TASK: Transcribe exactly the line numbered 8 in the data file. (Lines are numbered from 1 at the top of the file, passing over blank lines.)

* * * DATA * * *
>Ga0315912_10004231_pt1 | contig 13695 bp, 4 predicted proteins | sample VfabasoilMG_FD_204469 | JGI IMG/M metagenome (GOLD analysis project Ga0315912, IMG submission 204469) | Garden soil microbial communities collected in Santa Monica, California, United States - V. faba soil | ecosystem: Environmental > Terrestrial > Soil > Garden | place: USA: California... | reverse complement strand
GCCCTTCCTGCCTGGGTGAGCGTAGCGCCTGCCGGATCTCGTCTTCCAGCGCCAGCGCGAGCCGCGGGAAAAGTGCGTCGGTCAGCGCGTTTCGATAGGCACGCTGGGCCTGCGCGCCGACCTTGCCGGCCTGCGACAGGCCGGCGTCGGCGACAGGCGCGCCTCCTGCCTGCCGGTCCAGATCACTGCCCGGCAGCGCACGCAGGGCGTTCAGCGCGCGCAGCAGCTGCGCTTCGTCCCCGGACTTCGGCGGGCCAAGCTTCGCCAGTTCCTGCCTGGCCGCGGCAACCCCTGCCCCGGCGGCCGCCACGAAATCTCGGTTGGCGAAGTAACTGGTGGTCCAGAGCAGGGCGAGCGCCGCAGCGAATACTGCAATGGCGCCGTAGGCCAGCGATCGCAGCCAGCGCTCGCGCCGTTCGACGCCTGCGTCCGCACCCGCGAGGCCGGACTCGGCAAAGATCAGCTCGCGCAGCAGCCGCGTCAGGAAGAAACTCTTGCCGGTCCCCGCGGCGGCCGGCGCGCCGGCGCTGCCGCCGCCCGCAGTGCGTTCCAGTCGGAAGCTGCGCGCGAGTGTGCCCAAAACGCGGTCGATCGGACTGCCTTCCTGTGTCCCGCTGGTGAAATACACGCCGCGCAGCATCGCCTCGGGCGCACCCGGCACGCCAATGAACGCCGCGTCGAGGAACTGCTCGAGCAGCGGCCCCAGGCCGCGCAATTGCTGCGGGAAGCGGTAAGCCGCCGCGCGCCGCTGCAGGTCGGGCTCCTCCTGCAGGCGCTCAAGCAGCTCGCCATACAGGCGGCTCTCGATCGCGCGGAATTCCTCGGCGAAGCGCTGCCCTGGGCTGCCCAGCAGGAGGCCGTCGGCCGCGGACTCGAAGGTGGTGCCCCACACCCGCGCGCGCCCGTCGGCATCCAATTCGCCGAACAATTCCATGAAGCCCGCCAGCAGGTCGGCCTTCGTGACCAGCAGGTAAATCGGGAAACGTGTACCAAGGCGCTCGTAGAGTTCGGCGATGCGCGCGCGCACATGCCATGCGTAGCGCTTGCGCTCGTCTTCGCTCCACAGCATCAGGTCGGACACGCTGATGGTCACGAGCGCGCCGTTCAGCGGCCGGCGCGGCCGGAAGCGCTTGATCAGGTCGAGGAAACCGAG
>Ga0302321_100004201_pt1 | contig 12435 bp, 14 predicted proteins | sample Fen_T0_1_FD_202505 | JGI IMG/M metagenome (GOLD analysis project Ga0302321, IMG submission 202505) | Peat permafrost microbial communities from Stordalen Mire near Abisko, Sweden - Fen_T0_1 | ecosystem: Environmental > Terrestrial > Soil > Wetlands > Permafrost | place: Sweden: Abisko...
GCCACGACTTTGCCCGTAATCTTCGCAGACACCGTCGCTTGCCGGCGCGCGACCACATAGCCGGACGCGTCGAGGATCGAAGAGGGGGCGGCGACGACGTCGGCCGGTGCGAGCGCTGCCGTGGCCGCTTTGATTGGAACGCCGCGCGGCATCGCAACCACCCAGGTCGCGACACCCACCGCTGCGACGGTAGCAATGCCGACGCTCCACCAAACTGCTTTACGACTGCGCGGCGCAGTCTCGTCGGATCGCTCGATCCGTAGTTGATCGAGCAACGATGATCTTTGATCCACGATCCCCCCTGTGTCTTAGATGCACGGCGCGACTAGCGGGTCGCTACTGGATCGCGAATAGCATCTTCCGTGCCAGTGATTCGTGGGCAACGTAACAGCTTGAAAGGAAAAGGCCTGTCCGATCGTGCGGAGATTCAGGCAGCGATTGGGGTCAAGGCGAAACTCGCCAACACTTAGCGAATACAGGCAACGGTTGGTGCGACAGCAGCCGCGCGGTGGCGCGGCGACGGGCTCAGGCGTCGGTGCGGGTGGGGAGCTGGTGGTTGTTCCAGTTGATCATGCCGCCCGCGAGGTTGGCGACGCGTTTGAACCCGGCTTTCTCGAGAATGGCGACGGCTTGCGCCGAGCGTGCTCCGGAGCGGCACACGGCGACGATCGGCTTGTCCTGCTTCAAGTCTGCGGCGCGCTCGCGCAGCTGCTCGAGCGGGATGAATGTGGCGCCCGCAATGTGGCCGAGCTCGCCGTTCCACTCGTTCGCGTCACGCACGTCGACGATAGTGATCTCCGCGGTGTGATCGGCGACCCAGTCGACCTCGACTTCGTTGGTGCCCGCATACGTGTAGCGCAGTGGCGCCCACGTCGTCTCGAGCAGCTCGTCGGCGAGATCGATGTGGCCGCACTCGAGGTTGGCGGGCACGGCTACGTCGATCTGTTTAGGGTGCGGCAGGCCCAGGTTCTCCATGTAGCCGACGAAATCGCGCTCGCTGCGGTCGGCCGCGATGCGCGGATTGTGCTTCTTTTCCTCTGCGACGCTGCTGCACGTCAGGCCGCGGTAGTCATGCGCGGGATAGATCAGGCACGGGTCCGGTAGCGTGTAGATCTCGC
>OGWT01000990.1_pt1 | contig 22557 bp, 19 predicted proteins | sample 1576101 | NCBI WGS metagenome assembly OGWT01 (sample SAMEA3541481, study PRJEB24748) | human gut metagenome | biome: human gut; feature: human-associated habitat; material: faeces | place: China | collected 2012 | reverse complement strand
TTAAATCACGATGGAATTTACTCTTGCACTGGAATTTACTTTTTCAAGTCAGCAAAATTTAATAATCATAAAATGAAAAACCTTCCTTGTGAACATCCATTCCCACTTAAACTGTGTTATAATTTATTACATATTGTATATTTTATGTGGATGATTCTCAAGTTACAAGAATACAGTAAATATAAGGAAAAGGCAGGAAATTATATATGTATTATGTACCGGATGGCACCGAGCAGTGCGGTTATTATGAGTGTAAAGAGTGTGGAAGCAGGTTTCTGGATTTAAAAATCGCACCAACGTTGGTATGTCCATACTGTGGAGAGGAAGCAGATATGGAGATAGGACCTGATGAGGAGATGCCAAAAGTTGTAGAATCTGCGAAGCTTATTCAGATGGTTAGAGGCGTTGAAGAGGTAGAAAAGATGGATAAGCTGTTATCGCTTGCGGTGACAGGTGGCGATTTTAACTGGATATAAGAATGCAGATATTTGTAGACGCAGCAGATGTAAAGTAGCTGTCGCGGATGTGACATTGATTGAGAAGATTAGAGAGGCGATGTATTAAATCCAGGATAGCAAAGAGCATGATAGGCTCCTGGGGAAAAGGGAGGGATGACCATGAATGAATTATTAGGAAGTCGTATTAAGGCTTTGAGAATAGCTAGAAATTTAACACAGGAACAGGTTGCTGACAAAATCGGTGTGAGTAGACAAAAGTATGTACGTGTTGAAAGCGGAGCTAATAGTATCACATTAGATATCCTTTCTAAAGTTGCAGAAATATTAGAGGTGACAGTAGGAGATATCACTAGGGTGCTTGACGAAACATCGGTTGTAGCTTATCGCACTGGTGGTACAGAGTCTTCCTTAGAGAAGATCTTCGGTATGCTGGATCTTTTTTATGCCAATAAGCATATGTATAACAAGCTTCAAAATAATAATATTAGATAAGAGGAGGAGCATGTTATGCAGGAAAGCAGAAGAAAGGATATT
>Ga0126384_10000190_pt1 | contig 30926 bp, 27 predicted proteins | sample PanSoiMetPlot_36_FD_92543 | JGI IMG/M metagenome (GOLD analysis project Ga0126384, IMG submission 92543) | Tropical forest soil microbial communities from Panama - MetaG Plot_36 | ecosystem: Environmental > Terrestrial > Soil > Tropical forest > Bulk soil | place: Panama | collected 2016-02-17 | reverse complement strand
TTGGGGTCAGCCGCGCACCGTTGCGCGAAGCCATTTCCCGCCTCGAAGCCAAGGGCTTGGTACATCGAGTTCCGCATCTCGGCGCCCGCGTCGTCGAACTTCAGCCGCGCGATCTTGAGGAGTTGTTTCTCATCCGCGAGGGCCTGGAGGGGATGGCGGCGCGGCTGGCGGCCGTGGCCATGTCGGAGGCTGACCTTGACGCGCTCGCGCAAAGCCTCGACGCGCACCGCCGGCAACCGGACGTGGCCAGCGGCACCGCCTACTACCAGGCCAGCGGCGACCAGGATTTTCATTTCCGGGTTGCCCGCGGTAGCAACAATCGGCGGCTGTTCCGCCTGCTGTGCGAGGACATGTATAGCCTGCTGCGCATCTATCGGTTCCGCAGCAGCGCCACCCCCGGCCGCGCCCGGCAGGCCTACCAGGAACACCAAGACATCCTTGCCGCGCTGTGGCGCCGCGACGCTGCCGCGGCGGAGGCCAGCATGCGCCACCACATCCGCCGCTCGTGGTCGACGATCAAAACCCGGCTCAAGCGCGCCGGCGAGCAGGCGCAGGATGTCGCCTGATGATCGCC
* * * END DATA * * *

TTGGGGTCAGCCGCGCACCGTTGCGCGAAGCCATTTCCCGCCTCGAAGCCAAGGGCTTGGTACATCGAGTTCCGCATCTCGGCGCCCGCGTCGTCGAACTTCAGCCGCGCGATCTTGAGGAGTTGTTTCTCATCCGCGAGGGCCTGGAGGGGATGGCGGCGCGGCTGGCGGCCGTGGCCATGTCGGAGGCTGACCTTGACGCGCTCGCGCAAAGCCTCGACGCGCACCGCCGGCAACCGGACGTGGCCAGCGGCACCGCCTACTACCAGGCCAGCGGCGACCAGGATTTTCATTTCCGGGTTGCCCGCGGTAGCAACAATCGGCGGCTGTTCCGCCTGCTGTGCGAGGACATGTATAGCCTGCTGCGCATCTATCGGTTCCGCAGCAGCGCCACCCCCGGCCGCGCCCGGCAGGCCTACCAGGAACACCAAGACATCCTTGCCGCGCTGTGGCGCCGCGACGCTGCCGCGGCGGAGGCCAGCATGCGCCACCACATCCGCCGCTCGTGGTCGACGATCAAAACCCGGCTCAAGCGCGCCGGCGAGCAGGCGCAGGATGTCGCCTGATGATCGCC